I see the protesters at occupy this and that city park, the chanting  and angry signs at political events, the shouting matches and clenched fists on TV talk shows, and I wonder if we as a society are past the point of civil discourse– a clear mark of a civilized society. Instead, we have a policy that whoever can shout the loudest, or drown out the other person, or ridicule their opponent is the one who wins the argument, when there is no true argument at all — only frozen-in-place,  intellectually non-defensible beliefs based on selective numbers, subjective experience, or bizarre examples. My query is this: if we cannot debate, are we still free? And if we are not listening, is it because we cannot listen? Our opinions become nothing more than pre-emptive strikes, and any contradiction means all-out war.

So, if we are no longer thinking people, educated in truth and history, and operating with open minds, wisdom and intuition, then we may be ripe for indoctrination; conversely, we must brace for the authoritarian response to the anarchy such a perilous posture will eventually lead us to.

We may be marching as fast as we can, blindly onward, only to be sideswiped by the wheels of an autocratic machine. Just like caterpillars.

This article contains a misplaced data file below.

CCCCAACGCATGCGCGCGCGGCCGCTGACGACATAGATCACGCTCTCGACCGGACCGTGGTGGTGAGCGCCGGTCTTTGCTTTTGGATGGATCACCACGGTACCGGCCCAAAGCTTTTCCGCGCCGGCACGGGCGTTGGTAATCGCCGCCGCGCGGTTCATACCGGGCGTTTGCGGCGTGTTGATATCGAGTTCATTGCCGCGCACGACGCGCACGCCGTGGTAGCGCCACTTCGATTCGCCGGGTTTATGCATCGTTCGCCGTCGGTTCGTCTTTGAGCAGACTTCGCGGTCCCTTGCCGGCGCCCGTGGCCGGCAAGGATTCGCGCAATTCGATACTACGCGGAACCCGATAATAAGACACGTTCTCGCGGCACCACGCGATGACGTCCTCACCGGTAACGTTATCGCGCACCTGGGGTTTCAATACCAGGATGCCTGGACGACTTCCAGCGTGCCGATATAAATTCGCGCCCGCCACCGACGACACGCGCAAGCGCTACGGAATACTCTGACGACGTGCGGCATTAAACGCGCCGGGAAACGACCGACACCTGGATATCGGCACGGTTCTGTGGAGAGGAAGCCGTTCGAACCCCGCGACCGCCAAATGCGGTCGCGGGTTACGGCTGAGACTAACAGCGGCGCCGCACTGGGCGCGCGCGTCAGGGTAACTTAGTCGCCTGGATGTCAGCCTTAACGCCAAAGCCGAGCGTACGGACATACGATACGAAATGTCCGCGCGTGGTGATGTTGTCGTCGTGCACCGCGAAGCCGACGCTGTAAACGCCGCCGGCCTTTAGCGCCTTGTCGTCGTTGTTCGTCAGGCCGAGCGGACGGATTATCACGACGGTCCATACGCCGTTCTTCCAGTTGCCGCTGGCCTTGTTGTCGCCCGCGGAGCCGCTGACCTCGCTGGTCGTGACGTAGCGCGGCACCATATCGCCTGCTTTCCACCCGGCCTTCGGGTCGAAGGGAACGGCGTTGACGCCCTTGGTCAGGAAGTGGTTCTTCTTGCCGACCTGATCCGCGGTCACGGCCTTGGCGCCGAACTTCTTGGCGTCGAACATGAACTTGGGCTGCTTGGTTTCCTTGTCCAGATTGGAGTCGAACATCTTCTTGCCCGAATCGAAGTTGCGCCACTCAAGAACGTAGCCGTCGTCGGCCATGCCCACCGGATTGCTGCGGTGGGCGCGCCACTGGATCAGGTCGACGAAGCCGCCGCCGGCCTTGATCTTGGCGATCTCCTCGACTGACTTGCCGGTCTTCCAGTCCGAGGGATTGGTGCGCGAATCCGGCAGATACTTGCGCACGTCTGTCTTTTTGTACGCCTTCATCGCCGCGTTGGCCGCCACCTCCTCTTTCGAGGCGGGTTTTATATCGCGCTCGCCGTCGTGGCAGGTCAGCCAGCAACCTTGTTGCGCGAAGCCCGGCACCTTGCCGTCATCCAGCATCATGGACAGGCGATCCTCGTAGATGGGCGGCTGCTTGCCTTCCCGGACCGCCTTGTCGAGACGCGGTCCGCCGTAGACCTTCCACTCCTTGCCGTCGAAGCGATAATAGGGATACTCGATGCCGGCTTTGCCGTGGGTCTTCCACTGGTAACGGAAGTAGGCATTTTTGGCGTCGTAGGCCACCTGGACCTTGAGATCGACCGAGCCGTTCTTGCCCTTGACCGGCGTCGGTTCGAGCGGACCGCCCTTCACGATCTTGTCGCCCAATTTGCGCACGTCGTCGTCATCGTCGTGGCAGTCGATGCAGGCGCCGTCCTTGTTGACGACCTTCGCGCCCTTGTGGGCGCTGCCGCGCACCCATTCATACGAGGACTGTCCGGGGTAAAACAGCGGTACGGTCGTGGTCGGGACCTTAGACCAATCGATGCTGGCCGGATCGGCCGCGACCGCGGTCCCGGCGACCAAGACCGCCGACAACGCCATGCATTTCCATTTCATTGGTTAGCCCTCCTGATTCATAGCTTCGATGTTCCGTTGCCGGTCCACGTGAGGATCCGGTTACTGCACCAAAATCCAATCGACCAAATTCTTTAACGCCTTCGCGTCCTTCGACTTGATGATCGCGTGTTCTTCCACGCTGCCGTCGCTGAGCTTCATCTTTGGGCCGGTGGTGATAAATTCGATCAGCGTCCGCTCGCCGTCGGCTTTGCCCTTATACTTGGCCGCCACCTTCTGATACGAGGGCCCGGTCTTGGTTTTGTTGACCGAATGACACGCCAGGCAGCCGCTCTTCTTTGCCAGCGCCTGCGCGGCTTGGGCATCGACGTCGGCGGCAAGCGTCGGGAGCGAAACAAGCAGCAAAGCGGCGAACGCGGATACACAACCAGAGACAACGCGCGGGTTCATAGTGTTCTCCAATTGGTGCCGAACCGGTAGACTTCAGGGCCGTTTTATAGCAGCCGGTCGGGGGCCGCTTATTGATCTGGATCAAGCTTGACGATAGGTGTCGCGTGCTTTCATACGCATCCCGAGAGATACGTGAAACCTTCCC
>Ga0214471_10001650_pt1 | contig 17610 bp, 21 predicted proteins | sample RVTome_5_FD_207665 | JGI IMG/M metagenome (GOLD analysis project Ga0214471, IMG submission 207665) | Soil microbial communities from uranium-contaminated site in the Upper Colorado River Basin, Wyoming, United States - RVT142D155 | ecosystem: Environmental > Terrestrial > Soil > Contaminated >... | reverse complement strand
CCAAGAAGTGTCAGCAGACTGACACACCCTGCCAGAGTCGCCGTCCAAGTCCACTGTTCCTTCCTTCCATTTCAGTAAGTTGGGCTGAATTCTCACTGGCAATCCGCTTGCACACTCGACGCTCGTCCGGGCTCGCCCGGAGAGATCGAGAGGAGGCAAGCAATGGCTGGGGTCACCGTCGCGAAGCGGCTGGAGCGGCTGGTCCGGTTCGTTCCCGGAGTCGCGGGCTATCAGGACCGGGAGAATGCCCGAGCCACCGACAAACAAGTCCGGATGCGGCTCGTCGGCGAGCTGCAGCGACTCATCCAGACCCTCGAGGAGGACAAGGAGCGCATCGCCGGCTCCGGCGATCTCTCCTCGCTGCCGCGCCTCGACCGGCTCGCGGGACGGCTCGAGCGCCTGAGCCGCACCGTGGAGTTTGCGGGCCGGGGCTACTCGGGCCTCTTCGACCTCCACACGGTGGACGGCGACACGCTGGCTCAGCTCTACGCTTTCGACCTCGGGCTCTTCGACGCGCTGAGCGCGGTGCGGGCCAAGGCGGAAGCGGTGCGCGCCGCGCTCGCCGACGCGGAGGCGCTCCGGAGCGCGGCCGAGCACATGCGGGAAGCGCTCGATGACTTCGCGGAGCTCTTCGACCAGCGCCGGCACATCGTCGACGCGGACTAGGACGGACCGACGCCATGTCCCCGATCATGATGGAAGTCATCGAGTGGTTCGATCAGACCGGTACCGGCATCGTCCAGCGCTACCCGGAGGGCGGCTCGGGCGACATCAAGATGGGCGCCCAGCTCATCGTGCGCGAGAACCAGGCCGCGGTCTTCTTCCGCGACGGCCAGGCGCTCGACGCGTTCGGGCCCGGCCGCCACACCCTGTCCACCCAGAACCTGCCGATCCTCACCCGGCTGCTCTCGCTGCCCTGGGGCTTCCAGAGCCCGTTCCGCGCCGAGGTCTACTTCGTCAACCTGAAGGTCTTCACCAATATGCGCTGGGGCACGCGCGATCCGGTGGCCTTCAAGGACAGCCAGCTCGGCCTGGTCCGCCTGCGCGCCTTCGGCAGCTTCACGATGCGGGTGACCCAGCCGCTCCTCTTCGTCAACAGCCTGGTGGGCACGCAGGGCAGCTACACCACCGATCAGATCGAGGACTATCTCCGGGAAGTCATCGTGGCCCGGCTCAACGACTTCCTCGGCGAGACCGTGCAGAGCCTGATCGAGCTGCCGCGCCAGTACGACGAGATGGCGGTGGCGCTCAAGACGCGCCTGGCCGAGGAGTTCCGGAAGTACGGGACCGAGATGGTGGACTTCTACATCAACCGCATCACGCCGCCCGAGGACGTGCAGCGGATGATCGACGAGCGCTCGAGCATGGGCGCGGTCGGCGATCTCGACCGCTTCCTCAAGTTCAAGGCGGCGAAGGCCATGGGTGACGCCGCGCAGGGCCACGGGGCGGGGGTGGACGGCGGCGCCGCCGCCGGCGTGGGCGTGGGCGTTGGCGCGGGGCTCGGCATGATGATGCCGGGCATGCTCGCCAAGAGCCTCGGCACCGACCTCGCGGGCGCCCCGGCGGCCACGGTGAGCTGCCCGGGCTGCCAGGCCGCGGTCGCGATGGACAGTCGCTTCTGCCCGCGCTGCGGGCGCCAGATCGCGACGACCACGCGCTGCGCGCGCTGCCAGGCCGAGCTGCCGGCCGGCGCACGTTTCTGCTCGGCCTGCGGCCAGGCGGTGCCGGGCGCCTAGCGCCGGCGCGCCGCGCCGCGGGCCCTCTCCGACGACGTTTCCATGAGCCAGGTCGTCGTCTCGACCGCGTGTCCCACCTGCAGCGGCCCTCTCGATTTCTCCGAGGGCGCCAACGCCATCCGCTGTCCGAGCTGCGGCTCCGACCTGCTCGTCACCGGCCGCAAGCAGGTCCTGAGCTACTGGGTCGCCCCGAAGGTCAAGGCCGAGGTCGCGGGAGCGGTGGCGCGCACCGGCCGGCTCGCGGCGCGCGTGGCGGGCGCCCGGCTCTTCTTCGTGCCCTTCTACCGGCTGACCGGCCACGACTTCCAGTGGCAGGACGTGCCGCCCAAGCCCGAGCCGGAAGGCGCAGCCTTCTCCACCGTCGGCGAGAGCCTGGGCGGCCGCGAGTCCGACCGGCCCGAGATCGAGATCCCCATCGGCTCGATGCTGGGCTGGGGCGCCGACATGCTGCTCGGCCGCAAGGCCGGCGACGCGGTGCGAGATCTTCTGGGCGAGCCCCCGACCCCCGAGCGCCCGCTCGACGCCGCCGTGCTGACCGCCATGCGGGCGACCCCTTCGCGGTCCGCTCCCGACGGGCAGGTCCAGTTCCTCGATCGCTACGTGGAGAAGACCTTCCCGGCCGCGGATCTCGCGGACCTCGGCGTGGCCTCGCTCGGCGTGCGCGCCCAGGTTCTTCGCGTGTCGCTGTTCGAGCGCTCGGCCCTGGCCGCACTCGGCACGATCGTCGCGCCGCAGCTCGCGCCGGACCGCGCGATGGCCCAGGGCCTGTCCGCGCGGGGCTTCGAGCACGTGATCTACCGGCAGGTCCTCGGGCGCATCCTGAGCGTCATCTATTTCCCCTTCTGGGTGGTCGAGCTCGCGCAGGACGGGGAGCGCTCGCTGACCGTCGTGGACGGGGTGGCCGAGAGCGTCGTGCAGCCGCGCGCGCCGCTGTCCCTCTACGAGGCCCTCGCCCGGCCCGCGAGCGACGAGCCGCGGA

Wait… whew, I just saw a monarch butterfly!

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Veteran’s Day Lament

Every national memorial since WWII has been secular in nature. No reference to God, conspicuously absent scripture, missing national documents referring to God, zilch about our servicemen’s faith.

I know that in my hometown of North Richland Hills, in a park dedicated to the ideal of liberty, LIBERTY PARK, there is not one reference to God, not one scripture reference, not one mention of liberty as endowed by our Creator, no inscription of our national motto “In God We Trust,” not one cross or Star of David. Nothing.

As you consider that cold reality, please contemplate the following message:

Countless thousands of the men who fought for our country died with the name of God, or Jesus, or Christ or  Mother Mary on their lips. In WWII alone, a hundred ministers died on the battlefield with our brave men..  Priests and ministers ran into the war zone and gave them their last rites and they died along with our heroes.

  • heroes who gripped tiny crosses and New Testaments as they slipped into eternity;
  • champions in battle who, with trembling body, held on to the chaplain’s hand;
  • wounded warriors who listened in  desperate trust to their band of brothers’ tearful and solemn prayers of “Our Father, which art in heaven, hallowed be thy name,”